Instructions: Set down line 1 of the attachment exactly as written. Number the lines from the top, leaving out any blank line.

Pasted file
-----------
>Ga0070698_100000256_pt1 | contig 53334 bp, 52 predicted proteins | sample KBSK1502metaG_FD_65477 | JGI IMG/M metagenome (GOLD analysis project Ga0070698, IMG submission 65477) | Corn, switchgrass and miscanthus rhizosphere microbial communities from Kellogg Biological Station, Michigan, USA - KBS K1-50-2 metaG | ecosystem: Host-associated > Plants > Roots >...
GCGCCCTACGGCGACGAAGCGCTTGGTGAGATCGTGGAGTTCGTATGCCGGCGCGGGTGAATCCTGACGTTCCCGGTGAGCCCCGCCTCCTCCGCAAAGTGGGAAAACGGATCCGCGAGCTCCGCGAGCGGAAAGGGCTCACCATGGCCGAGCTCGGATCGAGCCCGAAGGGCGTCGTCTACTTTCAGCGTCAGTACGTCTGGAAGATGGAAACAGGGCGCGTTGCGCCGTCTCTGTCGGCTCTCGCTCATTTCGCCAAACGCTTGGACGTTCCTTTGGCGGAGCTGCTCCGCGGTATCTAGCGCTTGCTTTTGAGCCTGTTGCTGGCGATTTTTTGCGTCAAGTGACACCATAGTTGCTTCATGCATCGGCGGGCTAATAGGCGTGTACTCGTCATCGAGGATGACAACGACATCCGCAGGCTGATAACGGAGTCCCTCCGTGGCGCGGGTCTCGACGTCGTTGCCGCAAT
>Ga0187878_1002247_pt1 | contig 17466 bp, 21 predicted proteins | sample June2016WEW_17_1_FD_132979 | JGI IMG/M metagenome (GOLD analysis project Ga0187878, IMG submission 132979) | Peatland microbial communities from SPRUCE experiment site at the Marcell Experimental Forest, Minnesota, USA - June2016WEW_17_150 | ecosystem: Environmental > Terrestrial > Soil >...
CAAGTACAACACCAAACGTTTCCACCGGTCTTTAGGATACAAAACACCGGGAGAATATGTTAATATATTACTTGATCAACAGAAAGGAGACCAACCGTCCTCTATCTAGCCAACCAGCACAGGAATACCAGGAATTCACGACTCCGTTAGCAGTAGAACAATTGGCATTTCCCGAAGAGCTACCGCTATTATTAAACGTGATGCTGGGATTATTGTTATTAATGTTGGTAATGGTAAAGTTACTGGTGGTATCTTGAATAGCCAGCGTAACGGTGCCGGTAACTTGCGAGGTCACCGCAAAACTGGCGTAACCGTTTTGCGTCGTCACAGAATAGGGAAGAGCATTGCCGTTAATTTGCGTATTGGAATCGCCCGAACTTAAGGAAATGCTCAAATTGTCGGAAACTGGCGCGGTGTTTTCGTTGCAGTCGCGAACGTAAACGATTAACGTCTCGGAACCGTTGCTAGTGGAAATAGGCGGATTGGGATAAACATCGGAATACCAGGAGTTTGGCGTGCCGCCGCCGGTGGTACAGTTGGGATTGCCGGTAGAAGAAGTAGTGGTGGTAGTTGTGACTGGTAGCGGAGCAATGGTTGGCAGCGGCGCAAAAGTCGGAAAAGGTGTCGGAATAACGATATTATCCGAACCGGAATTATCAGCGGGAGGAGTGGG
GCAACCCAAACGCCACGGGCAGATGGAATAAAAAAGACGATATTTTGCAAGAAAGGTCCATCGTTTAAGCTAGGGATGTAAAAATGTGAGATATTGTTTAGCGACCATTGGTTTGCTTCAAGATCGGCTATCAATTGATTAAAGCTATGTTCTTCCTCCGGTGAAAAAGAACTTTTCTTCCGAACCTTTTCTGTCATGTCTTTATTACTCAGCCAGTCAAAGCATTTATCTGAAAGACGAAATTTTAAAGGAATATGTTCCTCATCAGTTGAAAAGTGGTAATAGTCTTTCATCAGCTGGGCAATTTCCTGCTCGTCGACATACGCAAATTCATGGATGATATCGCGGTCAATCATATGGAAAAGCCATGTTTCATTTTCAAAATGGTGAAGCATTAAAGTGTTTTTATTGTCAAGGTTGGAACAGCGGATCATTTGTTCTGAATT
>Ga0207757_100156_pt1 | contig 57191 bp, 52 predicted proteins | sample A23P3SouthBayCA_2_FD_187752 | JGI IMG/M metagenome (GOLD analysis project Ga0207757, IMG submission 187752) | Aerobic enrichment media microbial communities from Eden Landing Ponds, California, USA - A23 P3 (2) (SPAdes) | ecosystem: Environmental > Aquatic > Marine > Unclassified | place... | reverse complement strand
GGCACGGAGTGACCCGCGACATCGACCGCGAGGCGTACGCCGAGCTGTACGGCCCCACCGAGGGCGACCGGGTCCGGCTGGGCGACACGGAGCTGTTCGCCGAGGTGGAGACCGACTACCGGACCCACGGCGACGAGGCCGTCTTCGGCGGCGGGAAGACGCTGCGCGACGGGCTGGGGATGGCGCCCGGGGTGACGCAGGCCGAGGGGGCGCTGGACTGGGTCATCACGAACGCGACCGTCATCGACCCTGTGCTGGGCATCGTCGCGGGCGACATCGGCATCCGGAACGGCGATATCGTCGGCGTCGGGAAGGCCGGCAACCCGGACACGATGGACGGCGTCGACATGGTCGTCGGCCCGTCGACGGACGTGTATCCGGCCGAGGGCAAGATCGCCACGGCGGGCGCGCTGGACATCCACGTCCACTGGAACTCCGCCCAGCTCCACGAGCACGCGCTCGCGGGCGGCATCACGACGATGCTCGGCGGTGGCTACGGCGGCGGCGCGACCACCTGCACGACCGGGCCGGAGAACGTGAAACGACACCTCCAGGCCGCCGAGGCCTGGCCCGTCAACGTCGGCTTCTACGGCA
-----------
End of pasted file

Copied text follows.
>Ga0070698_100000256_pt1 | contig 53334 bp, 52 predicted proteins | sample KBSK1502metaG_FD_65477 | JGI IMG/M metagenome (GOLD analysis project Ga0070698, IMG submission 65477) | Corn, switchgrass and miscanthus rhizosphere microbial communities from Kellogg Biological Station, Michigan, USA - KBS K1-50-2 metaG | ecosystem: Host-associated > Plants > Roots >...